Rilke writes only someone who is ready for everything, who doesn’t exclude any experience, even the most incomprehensible, will live the relationship with another person as something alive and will himself sound the depths of his own being.

And on writing poetry, he writes Try to raise up the sunken feelings of this enormous past; your personality will grow stronger, your solitude will expand and become a place where you can live in the twilight, where the noise of other people passes by, far in the distance. – And if out of this turning-within, out of this immersion in your own world, poems come, then you will not think of asking anyone whether they are good or not. Nor will you try to interest magazines in these works: for you will see them as your dear natural possession, a piece of your life, a voice from it. A work of art is good if it has arisen out of necessity. That is the only way one can judge it.

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Sunday Roast

2103 - Akureyri

Iceland (Photo credit: luispabon)

It’s Sunday in a small town in northern I—. I went to the information centre and then to church. Last night I went out with some guys from the hostel for beers, but I came back early. I wrote with my sister on facebook chat and she said Don’t be too hard on yourself. One of the guys was out smoking when I came back from church. He said, Nothing to do here, anyway it’s Sunday. I walked to the grocery store thinking, Yes, Sunday is a day of rest. I read in an interview that Nicole Kidman and Keith Urban named their eldest daughter Sunday because Sundays were the hardest days when they were single and lonely, before they found one another. That seemed quite poetic to me.

I had planned to go to the thermal pool but the guys invited me to bowling so I went. One confided that he gets bored here. I can see friendly relationships stretch out like this, like unmoored sandbanks in all directions in the sea, untamed and unbound, but soon enough I get toady like the lady in Tirra Lirra by the River. Anyway, it’s nice to see that it might be possible. We had our bowling and a game of pool, and I cooked up my vegetables and fish cakes. Not everything can depend on the thought that someone likes you.

Yesterday was clear and mild and I walked along the fjord, and half across the causeway. The fjord was snow-covered along the top sides.

It’s raining now, though a few snowflakes were falling whilst we played pool.

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All kinds of weather

Steaming river, Hveragerdi

Steaming river (Photo credit: GillyWalker)

I’m sitting in a service station in Iceland. The lines of water drops on the window look like small scratches. The attendant is watching television. A customer was playing pokies as I came in.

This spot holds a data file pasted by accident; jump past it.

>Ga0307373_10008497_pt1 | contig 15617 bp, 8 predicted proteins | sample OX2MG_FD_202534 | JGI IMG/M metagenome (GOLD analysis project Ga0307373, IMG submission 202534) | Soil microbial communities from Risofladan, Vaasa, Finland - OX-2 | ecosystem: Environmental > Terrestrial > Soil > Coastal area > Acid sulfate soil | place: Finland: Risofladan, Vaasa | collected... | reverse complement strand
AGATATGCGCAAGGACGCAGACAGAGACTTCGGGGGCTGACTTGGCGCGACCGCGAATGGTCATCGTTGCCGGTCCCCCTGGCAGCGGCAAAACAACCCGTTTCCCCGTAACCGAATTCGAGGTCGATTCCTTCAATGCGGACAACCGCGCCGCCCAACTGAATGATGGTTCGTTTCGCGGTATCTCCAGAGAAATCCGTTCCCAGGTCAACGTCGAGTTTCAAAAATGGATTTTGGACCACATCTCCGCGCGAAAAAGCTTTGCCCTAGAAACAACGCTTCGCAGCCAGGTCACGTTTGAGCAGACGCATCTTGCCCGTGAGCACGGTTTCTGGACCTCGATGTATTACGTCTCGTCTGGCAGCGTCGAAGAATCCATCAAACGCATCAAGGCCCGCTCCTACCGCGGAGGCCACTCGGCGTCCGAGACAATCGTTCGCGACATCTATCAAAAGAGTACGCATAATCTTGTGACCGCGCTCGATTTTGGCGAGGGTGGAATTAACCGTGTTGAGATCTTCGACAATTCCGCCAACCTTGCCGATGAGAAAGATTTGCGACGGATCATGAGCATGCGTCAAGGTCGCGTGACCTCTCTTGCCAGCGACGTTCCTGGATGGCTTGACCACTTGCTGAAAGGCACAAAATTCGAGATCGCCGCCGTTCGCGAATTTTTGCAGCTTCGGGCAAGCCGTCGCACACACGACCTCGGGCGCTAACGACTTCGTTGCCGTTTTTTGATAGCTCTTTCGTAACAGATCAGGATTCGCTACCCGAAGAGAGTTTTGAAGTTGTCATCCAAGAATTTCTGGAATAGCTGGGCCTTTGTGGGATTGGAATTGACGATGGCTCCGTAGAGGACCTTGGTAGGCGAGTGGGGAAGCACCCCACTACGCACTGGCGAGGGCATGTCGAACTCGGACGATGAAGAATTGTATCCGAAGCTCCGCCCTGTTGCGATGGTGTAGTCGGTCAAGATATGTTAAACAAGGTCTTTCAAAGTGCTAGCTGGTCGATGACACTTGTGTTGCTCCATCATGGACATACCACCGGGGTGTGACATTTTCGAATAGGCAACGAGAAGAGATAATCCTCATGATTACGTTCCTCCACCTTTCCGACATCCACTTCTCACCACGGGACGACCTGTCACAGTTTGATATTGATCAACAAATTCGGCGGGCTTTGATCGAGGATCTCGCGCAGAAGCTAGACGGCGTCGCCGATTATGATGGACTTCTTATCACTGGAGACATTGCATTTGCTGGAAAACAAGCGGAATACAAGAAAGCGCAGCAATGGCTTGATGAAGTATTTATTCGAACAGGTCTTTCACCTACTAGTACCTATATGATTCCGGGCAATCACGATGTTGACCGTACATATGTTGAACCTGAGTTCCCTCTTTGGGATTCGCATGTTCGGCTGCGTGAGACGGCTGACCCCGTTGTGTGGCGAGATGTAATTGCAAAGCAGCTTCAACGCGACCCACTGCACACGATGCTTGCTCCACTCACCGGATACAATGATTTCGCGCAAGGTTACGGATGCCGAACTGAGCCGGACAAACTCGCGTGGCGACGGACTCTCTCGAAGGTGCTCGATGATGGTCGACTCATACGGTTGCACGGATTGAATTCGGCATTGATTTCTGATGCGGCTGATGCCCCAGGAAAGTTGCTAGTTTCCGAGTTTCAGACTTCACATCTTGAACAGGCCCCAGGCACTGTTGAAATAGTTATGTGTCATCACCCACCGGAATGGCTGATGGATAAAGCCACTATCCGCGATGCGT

I took a public bus to this town after a guy at the hostel told me he’d been talking to a girl who came here and then walked to a hot spring ‘about a thirty-minute walk’ away. From where I do not know, because the trail head was about forty-five minutes from the town, and the hot river was another hour from there, a cafe owner who seemed very interested in her painting told me. Fine, although I’d left late, it’s light until 11pm.

Sulpherous steam comes up from fissures in the ground, small wisps, or off bubbling holes. No trees. At the top of the first hill a European couple told me they had turned back because it was too windy. You can hear it, the man said. Around the next corner I could feel it. The day seemed very grey and the mountain bare and rocky and I was alone. It’s not like I can’t walk, but I decided to turn back. Soon after, it started to hail small pellets that stung me on the wind. The weather cleared but my jeans were wet. So passed an hour in the service station with my wet jeans.

The landscape is very spare: beside the road was a lava field: lava, moss, snow in endless permutations.

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We went to R—, where our host took us on a nightwalk.

In New York we saw Avenue Q.

In Montreal we walked in the woods and sang karaoke. I met a guy who said don’t be fragile.

In Toronto my sister fell into thrall of her own affairs. I went for a long walk. I changed my plans. My sister spent half a day watching me try on hiking gear. We had dinner together. She says the thing that cured her was work.

I walked along the foreshore in two directions. One day I’d just set off and it started to snow on the wind. I was warm enough so I kept going. I thought life is many seasons to be walked through. The tour guide said that the Icelandic spirit is just to keep going and not think about the volatile earth that they live on. It started snowing by a lake.